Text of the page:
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Must love dogs: a designer creates a relaxed, low-water landscape for a Portland homeowner--and her three canine companions.

"CAN YOU MAKE IT FABULOUS?" Landscape architect Karen Ford says most design consults begin the way this one did--with that simple request. But "fabulous," it turned out, was just the start: The Portland homeowner, a nongardener, also wanted her landscaping to be low-water and low-maintenance, with areas for her to relax and her three dogs to romp.

Up to the challenge, Ford fashioned circular landing pads filled with decomposed granite for lounging and dining in the backyard, edged by easy-care evergreen shrubs, perennials, and grasses, all soft and sturdy enough to withstand the dogs--two Labra-doodles and a Chihuahua. "Usually I tell my clients that dogs and gardens don't go together, but we left unplanted, unpaved space for them to run around," says Ford. "Of course, I don't let them sit out and dig all day," says the homeowner. "But even with the dogs out there a lot, the yard always looks good."


Playful geometry breaks the backyard into dining and seating circles. Fat, dwarf Atlantic white cedars (Chamaecyparis thyoides 'Heather Bun') enclose the 10-foot-wide dining area, while ornamental grasses, shrubs, and perennials define the 12-foot-wide seating space. A flowering cherry (Prunus serrulata 'Kwanzan') shades both circles.


Along the side of the house, large clumps of maiden grass (Miscanthus sinensis 'Adagio') are the perfect height to provide greenery without blocking the view from the windows. Pink-hued plumes will emerge later in summer. The grass holds its shape all winter and needs just one shearing in early spring.


A 4-inch-thick layer of bark mulch along with hard-packed decomposed granite keep the unplanted expanses weed-free. With that kind of open space to play, the three dogs haven't done any harm to the garden's plantings.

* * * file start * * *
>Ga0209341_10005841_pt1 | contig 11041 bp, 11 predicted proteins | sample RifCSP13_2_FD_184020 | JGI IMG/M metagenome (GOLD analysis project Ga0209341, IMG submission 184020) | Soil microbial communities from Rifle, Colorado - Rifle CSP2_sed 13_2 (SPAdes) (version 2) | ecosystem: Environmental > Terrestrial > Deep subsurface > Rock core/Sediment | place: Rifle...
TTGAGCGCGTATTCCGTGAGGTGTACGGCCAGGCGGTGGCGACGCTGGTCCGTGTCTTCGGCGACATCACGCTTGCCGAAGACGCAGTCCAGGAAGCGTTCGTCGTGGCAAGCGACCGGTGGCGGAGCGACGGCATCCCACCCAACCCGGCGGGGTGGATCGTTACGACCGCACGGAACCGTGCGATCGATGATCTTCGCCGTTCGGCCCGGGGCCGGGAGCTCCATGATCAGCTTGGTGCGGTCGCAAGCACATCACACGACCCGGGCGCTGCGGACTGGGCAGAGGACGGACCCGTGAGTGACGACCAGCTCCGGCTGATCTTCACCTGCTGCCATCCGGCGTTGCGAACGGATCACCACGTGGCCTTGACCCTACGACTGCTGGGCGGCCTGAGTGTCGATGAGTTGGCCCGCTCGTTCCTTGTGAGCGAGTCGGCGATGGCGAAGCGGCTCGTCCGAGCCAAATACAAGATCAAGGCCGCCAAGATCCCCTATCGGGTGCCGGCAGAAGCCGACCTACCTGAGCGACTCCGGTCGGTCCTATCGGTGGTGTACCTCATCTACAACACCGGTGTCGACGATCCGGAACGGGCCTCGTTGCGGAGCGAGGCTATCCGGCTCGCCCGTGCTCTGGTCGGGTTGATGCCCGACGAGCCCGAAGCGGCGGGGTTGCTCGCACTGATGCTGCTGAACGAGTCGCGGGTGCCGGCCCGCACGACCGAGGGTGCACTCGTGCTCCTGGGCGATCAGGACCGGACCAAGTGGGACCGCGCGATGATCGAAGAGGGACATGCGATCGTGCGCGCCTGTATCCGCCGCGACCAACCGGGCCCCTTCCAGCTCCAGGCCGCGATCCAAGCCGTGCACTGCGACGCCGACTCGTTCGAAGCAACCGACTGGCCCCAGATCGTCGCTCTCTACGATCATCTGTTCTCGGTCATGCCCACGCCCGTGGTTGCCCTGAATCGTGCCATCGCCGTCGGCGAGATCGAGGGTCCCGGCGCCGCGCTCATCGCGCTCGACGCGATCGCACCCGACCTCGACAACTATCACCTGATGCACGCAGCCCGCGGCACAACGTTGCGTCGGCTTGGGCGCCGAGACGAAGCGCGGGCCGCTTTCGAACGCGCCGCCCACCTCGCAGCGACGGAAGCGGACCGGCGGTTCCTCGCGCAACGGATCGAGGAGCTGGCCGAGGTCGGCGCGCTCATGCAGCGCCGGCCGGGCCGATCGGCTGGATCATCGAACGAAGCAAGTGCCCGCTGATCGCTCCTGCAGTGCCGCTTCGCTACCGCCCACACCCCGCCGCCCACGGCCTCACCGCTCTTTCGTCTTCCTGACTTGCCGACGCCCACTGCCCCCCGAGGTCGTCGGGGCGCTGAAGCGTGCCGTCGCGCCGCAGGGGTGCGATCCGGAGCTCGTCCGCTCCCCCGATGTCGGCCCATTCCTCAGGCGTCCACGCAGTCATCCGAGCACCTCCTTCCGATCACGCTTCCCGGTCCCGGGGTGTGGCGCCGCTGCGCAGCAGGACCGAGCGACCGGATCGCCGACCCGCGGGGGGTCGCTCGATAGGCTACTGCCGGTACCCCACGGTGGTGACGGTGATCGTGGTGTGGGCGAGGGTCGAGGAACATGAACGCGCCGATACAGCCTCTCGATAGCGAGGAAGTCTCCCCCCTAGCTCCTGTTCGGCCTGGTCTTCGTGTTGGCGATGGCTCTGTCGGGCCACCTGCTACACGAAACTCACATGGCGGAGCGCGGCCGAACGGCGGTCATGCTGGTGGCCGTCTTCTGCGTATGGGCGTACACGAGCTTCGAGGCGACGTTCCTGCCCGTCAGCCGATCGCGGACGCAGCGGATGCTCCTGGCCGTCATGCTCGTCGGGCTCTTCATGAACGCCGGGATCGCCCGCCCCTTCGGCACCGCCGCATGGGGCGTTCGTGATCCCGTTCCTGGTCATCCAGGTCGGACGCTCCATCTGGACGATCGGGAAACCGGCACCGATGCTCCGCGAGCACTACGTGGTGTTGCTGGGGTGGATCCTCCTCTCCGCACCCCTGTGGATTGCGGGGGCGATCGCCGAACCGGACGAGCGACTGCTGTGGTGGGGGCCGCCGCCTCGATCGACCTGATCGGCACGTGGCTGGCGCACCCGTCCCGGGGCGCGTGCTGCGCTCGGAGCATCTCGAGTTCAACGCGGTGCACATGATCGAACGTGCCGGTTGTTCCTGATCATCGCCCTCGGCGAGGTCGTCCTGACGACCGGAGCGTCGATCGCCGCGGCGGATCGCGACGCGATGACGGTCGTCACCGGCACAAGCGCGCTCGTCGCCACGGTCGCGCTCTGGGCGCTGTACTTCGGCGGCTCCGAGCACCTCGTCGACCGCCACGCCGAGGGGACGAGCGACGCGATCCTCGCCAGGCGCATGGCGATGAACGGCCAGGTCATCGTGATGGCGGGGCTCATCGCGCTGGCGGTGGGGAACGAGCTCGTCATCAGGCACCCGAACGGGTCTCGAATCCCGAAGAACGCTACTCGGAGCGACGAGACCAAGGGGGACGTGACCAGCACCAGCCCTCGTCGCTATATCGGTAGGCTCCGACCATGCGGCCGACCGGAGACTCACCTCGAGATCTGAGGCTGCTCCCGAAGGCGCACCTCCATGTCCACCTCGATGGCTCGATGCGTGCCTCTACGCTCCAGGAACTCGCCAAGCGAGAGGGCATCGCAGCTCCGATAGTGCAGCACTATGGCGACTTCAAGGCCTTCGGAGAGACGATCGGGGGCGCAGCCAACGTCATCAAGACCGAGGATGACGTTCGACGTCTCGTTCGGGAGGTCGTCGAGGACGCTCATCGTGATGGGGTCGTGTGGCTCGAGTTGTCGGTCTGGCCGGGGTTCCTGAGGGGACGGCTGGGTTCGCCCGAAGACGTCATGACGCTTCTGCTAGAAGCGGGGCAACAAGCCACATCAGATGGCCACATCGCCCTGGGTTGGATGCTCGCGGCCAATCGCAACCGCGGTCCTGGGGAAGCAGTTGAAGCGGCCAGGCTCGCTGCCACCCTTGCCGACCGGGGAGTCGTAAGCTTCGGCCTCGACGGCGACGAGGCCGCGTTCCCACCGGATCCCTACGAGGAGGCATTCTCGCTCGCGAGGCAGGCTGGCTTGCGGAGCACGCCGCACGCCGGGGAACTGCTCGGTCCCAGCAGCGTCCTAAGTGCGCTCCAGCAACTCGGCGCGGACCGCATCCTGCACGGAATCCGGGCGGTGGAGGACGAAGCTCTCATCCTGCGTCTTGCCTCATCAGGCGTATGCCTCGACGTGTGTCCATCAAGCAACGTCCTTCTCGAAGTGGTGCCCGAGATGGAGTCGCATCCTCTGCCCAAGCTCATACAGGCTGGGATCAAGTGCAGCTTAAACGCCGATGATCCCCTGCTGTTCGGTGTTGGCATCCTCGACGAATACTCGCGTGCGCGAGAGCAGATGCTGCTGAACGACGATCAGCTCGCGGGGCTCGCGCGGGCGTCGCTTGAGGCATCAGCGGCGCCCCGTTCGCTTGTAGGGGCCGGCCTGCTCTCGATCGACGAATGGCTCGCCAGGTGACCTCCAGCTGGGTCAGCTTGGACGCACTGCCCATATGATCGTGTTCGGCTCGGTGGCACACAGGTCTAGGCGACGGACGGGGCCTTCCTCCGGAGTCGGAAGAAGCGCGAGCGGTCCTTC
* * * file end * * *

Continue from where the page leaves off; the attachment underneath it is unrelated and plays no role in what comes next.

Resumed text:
In the front yard, Ford installed a meadow of no-mow fountain grass (Pennisetum alopecuroides 'Hameln') instead of turf, for lower water usage and maintenance. Purple smoke tree (Cofinus 'Grace') and river birch (Betula nigra) flank the entry. Evergreen manzanita (Arcfostaphylos x densiflora 'Austin Griffiths') and dwarf Atlantic white cedar (Chamaecyparis thyoides 'Iceberg') fill in near the house.


Always have a place for dogs to run and exercise. Long paths at least 3 feet wide are best.

Use paw-friendly paving materials, such as splinter-free bark mulch and flagstone.

Choose plants with soft, sturdy foliage, such as ornamental grasses, that can stand up to dogs without injuring them.

Remember that like humans, dogs appreciate a shaded spot.

Visit plants for a complete list of plants that are poisonous to pets.


In the side yard, a Japanese maple (Acer palmatum 'Beni Otake'), which has been pruned flat, and heavenly bamboo (Nandina domestica 'Plum Wine') screen dining room windows from a neighbor's house. They shade bishop's hat (Epimedium warleyense) and Japanese forest grass (Hakonechloa macro 'Aureola').


Tough and hard to kill--that's what makes these some of landscape architect Karen Ford's favorites.

Sedum pachyclados 'White Diamond'

This sedum, placed at the edge of the beds, doesn't break despite the occasional encounter with a dog.

Stewartia pseudocamellia

Ford loves this small tree, at the back of the garage, for its reliable upright form, sweet flowers, and fall color.

Rosa 'Dr. Robert Korns'

This repeat bloomer, which grows on a railing, is no fuss--Ford has never seen any disease on this variety.

Photography by JON JENSEN
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Title Annotation:IDEA GARDEN; Karen Ford
Author:McCausland, Jim
Article Type:Interview
Geographic Code:1USA
Date:Jun 1, 2015
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